Before I start giving my impressions of Steve Carell's mediocre disaster comedy, I'd like to offer an explanation on why I feel it necessary to review the movie now. After all, "Seeking A Friend," come out in the summer, disappointed at the box office, and left barely a ripple afterwards. However, after sitting through a panel in Arisia looking at all of the SFF movies that came out in 2012, I was surprised to this movie didn't even merit a mention. I'm not sure how common that reaction was, but it seemed curious to me. Say what you want, "Seeking A Friend," absolutely poses a speculative question; what would happen if the world learned its end was nigh?
The movie begins with a couple pulled over on the side of the road listening to the final word on a doomed space mission to advert catastrophe from a giant asteroid called Matilda. As the radio pronounces the world's last and only hope dashed, Dodge (played by a glum and taciturn Steve Carell) watches his wife flee their car and run off into the night, never to be seen again. Meanwhile the world begins to quickly fall apart. Riots spiral out of control, the economy grinds to a halt, people start throwing themselves off of high buildings. In the middle of all of this Steve hits upon the idea of reuniting with a long lost flame. Accompanying him is Penny (played by Kiera Knightley) an eccentric young woman fleeing the conflagration of violence engulfing their city. In the true spirit of road movies, Dodge and Penny encounter odd balls and danger (mostly of the comic variety) as they slowly and predictably fall in love with each other.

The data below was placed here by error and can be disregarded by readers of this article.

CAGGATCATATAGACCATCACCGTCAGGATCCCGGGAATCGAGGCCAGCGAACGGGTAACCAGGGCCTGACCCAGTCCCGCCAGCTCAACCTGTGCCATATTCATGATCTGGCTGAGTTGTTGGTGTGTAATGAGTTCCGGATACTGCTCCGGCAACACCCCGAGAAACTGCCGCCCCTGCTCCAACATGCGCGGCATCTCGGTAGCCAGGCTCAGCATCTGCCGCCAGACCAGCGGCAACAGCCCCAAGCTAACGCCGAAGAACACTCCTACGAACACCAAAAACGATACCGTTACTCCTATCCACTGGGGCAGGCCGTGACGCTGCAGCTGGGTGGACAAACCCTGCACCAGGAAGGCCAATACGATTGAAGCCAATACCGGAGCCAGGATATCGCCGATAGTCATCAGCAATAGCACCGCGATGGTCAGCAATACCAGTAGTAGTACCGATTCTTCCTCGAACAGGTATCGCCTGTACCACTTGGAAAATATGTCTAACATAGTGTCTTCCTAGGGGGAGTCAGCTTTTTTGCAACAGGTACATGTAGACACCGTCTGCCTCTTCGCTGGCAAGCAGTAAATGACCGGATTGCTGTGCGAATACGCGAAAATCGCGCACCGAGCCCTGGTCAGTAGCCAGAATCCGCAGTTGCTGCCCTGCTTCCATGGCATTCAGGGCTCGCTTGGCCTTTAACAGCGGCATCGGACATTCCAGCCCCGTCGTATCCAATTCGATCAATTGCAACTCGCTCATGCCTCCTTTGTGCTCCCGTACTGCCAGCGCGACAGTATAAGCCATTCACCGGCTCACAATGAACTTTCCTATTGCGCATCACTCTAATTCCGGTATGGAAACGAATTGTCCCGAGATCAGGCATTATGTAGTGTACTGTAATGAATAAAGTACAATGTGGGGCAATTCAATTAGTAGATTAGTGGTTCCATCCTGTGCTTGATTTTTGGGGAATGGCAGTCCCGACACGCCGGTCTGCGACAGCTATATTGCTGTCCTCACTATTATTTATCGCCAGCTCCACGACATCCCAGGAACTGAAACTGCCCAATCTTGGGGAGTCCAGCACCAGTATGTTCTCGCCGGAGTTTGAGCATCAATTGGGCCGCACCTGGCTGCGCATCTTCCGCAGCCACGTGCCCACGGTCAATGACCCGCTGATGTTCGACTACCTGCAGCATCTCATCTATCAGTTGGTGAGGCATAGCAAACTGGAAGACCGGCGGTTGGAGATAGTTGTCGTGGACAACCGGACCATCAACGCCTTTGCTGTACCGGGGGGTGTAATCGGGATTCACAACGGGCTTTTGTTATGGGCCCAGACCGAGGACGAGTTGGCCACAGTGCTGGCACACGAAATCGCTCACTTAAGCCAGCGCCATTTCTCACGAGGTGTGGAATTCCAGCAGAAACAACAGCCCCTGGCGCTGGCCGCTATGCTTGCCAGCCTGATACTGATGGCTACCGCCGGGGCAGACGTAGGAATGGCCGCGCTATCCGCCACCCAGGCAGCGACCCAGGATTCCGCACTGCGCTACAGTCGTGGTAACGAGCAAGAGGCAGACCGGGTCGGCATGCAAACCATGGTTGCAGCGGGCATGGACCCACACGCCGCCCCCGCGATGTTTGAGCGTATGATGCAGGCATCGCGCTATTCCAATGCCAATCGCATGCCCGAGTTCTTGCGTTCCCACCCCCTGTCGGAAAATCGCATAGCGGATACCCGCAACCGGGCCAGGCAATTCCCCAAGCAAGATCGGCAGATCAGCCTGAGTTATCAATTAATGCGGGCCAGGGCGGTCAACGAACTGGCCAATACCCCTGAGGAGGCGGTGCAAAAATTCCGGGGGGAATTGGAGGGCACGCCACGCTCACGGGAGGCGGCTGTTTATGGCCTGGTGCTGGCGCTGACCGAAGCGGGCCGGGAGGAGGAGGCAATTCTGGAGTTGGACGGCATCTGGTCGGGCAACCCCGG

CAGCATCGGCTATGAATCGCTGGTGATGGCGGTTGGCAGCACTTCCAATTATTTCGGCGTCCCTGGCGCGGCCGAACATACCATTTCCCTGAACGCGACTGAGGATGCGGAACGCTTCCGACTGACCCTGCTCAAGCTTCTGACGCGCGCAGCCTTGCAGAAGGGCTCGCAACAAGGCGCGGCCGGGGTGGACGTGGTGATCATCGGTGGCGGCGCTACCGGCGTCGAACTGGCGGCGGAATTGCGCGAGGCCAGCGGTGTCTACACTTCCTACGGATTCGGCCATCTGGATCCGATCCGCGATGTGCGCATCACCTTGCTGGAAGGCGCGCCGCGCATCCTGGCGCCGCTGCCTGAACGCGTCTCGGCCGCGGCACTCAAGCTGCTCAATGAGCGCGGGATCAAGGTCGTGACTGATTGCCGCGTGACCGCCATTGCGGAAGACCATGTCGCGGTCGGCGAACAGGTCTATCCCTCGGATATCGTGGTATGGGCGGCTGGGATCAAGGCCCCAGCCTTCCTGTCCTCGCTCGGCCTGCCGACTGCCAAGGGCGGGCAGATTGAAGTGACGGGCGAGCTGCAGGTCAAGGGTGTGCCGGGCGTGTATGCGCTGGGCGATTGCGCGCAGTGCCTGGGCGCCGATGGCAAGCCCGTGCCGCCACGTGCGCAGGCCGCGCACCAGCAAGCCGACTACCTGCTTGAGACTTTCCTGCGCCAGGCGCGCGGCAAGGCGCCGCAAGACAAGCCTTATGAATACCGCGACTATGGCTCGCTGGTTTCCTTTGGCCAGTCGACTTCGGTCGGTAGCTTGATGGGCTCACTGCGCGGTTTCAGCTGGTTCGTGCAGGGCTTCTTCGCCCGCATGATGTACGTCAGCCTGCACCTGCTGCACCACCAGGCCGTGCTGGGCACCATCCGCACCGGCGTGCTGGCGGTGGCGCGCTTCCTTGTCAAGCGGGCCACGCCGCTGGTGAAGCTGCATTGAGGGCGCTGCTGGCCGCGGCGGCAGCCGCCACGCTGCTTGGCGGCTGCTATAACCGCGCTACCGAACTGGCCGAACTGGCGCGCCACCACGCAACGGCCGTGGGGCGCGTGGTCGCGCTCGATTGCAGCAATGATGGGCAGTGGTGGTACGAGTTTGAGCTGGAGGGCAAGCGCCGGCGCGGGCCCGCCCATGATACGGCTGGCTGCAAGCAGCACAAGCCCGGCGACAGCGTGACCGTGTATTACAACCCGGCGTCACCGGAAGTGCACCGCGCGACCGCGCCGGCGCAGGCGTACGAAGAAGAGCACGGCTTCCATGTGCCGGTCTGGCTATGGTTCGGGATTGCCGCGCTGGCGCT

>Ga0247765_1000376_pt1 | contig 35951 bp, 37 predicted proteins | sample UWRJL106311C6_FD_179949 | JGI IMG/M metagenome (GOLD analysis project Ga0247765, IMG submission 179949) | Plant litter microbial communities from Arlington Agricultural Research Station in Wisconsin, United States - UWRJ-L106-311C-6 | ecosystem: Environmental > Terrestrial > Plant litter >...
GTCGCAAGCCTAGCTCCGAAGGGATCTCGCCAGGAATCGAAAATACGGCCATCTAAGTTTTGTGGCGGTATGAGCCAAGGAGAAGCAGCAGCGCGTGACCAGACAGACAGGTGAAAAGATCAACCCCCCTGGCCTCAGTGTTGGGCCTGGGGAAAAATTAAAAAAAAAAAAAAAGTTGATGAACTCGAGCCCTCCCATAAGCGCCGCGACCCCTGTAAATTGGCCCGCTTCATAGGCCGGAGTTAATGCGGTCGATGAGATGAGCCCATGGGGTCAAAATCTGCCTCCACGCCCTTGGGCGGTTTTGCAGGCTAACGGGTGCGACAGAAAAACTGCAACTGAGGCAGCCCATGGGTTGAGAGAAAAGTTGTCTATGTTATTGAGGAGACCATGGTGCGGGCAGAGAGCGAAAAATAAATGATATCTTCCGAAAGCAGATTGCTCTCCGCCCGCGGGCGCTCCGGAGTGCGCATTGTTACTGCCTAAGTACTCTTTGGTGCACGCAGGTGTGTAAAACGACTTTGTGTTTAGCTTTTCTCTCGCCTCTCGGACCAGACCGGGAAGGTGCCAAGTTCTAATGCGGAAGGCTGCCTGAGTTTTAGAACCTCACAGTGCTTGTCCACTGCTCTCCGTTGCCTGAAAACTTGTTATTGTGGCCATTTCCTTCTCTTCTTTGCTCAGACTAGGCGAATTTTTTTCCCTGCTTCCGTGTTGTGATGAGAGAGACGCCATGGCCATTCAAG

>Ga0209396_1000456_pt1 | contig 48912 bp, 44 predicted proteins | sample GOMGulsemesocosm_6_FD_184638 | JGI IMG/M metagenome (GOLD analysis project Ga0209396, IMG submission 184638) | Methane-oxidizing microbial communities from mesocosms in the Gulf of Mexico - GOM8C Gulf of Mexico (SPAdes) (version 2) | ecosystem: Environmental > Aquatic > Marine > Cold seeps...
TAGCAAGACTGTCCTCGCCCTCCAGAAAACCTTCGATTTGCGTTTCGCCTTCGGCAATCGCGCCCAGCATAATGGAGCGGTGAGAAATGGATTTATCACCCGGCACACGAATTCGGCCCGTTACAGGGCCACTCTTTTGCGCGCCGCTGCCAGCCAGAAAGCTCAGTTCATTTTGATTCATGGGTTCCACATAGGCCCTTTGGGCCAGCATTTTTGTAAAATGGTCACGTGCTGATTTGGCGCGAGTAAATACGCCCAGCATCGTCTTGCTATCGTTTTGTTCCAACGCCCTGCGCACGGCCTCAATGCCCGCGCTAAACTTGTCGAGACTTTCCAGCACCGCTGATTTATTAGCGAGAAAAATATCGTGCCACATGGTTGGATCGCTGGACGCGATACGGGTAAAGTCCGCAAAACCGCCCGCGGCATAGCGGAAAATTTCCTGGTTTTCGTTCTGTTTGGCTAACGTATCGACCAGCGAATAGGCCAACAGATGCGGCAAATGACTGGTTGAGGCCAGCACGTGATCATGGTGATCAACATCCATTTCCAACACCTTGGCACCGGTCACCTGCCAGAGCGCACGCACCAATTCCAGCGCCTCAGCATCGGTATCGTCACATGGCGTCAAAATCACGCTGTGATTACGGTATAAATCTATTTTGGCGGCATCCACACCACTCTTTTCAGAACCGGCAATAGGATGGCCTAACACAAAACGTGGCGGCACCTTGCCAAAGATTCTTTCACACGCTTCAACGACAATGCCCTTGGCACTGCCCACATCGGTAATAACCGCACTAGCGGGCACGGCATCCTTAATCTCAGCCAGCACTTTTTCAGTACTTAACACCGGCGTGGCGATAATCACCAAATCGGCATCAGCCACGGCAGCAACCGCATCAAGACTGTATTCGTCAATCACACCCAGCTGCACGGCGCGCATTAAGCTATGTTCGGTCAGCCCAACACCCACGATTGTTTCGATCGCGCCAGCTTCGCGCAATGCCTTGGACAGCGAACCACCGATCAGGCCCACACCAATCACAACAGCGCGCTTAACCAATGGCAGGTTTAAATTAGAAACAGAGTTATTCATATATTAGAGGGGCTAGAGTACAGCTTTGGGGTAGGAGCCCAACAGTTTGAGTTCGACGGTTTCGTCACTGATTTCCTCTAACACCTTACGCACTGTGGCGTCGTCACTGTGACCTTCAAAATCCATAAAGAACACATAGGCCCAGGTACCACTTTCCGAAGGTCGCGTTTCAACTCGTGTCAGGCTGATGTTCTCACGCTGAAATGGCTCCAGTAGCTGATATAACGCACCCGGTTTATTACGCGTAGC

The basic problem with the movie is that the strong and darkly comedic potential of the first 10 minutes or so evaporates quickly and we're left with a standard, guy meets girl rom com set-up. Romances live or die based on the chemistry of the leads and sadly, in "Seeking a Friend's" case there is almost no chemistry between Dodge and Penny. Dodge, for understandable reasons, is a complete wreck and shambles through most of the movie like he's already dead. Steve Carell does a really convincing job portraying someone bereft of hope. Knightly's Penny is more vivacious but suffers from a terminal case of stupid ray, that annoying trope in these types of movies where all of the conflict and drama stems from one character's daft decisions. KnightlyThe scenes they share are just painful and awkward and frankly unbelievable. Imagine "Garden State" with Louis C.K. filling in for Zach Braff and you'll be close to just how ill-conceived this pairing is.
Which is a shame, because if I haven't made it clear, I found a lot to respect about the movie's set-up and distressingly abrupt final minutes. This is a movie about the end of the world that goes about the task of describing the final days with admirable sobriety. I sort of wish they had scrapped the goofy road trip element and kept with the idea of apocalypse as mid-life crisis writ large.